Author, poet and filmmaker Susan Polis Schutz is a mom with a mission. Her professional journey has taken her from teaching English to creating greeting cards and on to raising awareness through documentary film. We spoke to Susan about her inspiring career.
Susan Polis Schutz began her career teaching English. “I have the greatest respect for teachers,” says Susan. “They carry the torch of enlightenment whether they teach in nursery schools or universities.” Still, her girlhood dream had been to write. Daring to follow that dream, she began focusing on poetry and worked with her husband to start the successful greeting card company, Blue Mountain Arts in 1970. By the time her first son turned 1, Blue Mountain Arts had become a multi-million dollar business. Susan speaks of her mother as a source of guidance in her life. “She was an inspiration and a motivator, as well as a loving and reassuring mother. She always believed in me and I knew I could always rely on her.”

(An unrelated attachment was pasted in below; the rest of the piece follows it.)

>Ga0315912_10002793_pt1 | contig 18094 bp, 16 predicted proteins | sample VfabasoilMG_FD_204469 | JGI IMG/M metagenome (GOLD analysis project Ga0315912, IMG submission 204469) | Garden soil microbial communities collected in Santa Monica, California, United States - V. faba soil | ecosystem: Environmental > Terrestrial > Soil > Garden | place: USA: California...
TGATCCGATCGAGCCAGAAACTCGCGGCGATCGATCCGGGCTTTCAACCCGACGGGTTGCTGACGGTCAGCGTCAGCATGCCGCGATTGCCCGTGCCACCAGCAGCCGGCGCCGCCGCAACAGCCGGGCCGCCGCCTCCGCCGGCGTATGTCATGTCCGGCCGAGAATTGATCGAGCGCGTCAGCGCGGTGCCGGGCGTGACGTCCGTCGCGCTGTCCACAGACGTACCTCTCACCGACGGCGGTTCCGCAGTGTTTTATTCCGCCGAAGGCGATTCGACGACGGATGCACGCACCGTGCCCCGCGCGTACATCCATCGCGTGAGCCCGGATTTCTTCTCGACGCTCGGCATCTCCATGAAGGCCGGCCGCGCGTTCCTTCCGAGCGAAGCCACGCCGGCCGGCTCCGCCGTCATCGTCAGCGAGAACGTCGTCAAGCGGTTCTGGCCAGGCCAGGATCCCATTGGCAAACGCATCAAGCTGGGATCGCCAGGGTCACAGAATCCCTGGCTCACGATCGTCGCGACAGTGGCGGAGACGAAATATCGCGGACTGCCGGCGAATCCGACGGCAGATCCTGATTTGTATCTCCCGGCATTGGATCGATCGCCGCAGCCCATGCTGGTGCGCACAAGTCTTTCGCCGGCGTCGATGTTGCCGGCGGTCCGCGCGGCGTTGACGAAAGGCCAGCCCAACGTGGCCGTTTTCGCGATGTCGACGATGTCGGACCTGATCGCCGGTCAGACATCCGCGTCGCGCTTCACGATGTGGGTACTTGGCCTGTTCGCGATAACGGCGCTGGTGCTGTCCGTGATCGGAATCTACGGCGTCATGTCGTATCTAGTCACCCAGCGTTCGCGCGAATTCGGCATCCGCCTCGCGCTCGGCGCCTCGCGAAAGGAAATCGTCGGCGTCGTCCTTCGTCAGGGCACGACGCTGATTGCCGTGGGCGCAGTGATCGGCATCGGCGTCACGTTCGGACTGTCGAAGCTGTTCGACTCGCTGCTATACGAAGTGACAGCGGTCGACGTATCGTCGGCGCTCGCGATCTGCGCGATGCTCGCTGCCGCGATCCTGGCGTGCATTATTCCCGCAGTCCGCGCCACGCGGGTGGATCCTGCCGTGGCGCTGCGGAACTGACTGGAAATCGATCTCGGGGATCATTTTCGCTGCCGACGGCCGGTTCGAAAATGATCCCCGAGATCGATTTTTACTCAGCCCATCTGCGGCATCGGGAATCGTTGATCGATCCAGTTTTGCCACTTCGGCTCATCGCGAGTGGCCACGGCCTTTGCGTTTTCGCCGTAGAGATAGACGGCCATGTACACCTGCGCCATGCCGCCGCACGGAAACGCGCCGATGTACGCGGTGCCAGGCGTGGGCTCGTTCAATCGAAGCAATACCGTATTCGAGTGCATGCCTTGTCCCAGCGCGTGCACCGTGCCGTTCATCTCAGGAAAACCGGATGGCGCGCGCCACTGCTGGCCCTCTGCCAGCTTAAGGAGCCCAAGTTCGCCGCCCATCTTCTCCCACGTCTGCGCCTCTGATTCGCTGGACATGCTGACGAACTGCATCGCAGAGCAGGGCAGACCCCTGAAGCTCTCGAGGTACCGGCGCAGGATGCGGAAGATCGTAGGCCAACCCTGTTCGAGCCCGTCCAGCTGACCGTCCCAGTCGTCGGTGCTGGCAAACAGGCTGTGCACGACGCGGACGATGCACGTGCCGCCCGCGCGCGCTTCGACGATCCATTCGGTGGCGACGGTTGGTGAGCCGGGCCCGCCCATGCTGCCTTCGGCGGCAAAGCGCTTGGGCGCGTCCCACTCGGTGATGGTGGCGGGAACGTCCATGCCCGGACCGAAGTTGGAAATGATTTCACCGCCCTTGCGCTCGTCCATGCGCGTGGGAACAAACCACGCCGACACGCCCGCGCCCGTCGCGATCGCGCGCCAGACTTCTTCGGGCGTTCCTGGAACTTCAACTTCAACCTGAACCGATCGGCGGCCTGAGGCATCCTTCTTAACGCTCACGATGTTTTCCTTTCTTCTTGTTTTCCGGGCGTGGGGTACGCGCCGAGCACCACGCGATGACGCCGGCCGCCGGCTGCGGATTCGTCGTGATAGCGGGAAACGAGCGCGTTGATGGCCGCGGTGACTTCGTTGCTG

Working alongside her husband helped Susan focus on marriage and children while running a business.
“I had to create a balance. So while they were young, we set up a playroom for them at work and we were able to be with them while we worked,” Susan says. Susan and her husband Stephen raised three children while running Blue Mountain Arts and eventually sold it for 780 million dollars. At age 35, Susan became a best-selling author. Her book, To My Daughter with Love on the Important Things In Life, drew directly on her experiences as a mother, continuing to sync her career with her family life. “No matter what your family situation is or your age, don't ever give up on your dream,” Susan says. “Find the way to balance your time and stay true to your dream.”
Now in her late 60s, Susan has spent the past several years expressing herself through documentary film. Her first film, Anyone and Everyone, drew on her experiences raising a gay son. Her second detailed her personal battle with depression. “I believe strongly that we learn from other people, their feelings, experiences, hopes and heartaches,” Susan shares. “Both of these were very personal films for me, but my interest was in how others reacted and dealt with the broad range of issues involved in those subjects.” Susan’s latest project follows individuals who have experienced severe tragedies and challenges. “I explore how 12 very different people who experience life-changing traumas and hardships, not only survive, but often go on to dedicate themselves to helping others,” Susan says of Seeds of Resiliency, which airs this spring on PBS.
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